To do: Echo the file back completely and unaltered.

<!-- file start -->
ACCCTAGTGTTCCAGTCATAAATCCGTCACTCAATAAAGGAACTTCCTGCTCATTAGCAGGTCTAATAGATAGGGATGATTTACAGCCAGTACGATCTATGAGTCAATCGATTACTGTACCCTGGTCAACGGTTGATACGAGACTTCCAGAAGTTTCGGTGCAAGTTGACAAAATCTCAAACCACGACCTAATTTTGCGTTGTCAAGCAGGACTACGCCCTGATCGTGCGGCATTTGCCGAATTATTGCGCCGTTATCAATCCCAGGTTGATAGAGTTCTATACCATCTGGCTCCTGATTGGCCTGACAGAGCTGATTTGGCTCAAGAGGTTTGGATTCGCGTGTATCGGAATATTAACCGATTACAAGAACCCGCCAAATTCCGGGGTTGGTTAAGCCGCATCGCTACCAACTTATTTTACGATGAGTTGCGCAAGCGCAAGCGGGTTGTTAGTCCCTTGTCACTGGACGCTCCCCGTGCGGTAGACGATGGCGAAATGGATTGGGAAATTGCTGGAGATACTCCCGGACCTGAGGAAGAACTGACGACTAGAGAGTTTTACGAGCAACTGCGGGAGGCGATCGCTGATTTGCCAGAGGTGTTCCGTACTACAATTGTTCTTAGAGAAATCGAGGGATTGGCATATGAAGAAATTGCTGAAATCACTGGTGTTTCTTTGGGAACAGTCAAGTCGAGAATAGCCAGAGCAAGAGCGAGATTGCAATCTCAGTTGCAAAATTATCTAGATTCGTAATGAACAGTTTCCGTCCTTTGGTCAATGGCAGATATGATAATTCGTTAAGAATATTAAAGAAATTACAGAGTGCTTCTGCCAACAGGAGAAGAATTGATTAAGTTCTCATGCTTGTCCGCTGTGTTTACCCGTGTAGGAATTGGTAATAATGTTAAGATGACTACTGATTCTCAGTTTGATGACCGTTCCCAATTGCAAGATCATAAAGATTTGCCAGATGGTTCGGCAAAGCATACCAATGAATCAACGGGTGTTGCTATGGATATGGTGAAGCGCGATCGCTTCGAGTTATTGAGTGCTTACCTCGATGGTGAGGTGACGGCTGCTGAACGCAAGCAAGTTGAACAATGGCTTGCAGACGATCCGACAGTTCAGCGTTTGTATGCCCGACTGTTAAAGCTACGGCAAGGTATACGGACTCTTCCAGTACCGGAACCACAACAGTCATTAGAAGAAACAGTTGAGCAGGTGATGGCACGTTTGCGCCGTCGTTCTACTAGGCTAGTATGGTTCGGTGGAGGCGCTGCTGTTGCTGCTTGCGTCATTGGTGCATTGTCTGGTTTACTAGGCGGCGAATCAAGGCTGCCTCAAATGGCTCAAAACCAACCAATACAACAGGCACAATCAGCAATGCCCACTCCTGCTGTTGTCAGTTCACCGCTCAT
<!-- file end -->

ACCCTAGTGTTCCAGTCATAAATCCGTCACTCAATAAAGGAACTTCCTGCTCATTAGCAGGTCTAATAGATAGGGATGATTTACAGCCAGTACGATCTATGAGTCAATCGATTACTGTACCCTGGTCAACGGTTGATACGAGACTTCCAGAAGTTTCGGTGCAAGTTGACAAAATCTCAAACCACGACCTAATTTTGCGTTGTCAAGCAGGACTACGCCCTGATCGTGCGGCATTTGCCGAATTATTGCGCCGTTATCAATCCCAGGTTGATAGAGTTCTATACCATCTGGCTCCTGATTGGCCTGACAGAGCTGATTTGGCTCAAGAGGTTTGGATTCGCGTGTATCGGAATATTAACCGATTACAAGAACCCGCCAAATTCCGGGGTTGGTTAAGCCGCATCGCTACCAACTTATTTTACGATGAGTTGCGCAAGCGCAAGCGGGTTGTTAGTCCCTTGTCACTGGACGCTCCCCGTGCGGTAGACGATGGCGAAATGGATTGGGAAATTGCTGGAGATACTCCCGGACCTGAGGAAGAACTGACGACTAGAGAGTTTTACGAGCAACTGCGGGAGGCGATCGCTGATTTGCCAGAGGTGTTCCGTACTACAATTGTTCTTAGAGAAATCGAGGGATTGGCATATGAAGAAATTGCTGAAATCACTGGTGTTTCTTTGGGAACAGTCAAGTCGAGAATAGCCAGAGCAAGAGCGAGATTGCAATCTCAGTTGCAAAATTATCTAGATTCGTAATGAACAGTTTCCGTCCTTTGGTCAATGGCAGATATGATAATTCGTTAAGAATATTAAAGAAATTACAGAGTGCTTCTGCCAACAGGAGAAGAATTGATTAAGTTCTCATGCTTGTCCGCTGTGTTTACCCGTGTAGGAATTGGTAATAATGTTAAGATGACTACTGATTCTCAGTTTGATGACCGTTCCCAATTGCAAGATCATAAAGATTTGCCAGATGGTTCGGCAAAGCATACCAATGAATCAACGGGTGTTGCTATGGATATGGTGAAGCGCGATCGCTTCGAGTTATTGAGTGCTTACCTCGATGGTGAGGTGACGGCTGCTGAACGCAAGCAAGTTGAACAATGGCTTGCAGACGATCCGACAGTTCAGCGTTTGTATGCCCGACTGTTAAAGCTACGGCAAGGTATACGGACTCTTCCAGTACCGGAACCACAACAGTCATTAGAAGAAACAGTTGAGCAGGTGATGGCACGTTTGCGCCGTCGTTCTACTAGGCTAGTATGGTTCGGTGGAGGCGCTGCTGTTGCTGCTTGCGTCATTGGTGCATTGTCTGGTTTACTAGGCGGCGAATCAAGGCTGCCTCAAATGGCTCAAAACCAACCAATACAACAGGCACAATCAGCAATGCCCACTCCTGCTGTTGTCAGTTCACCGCTCAT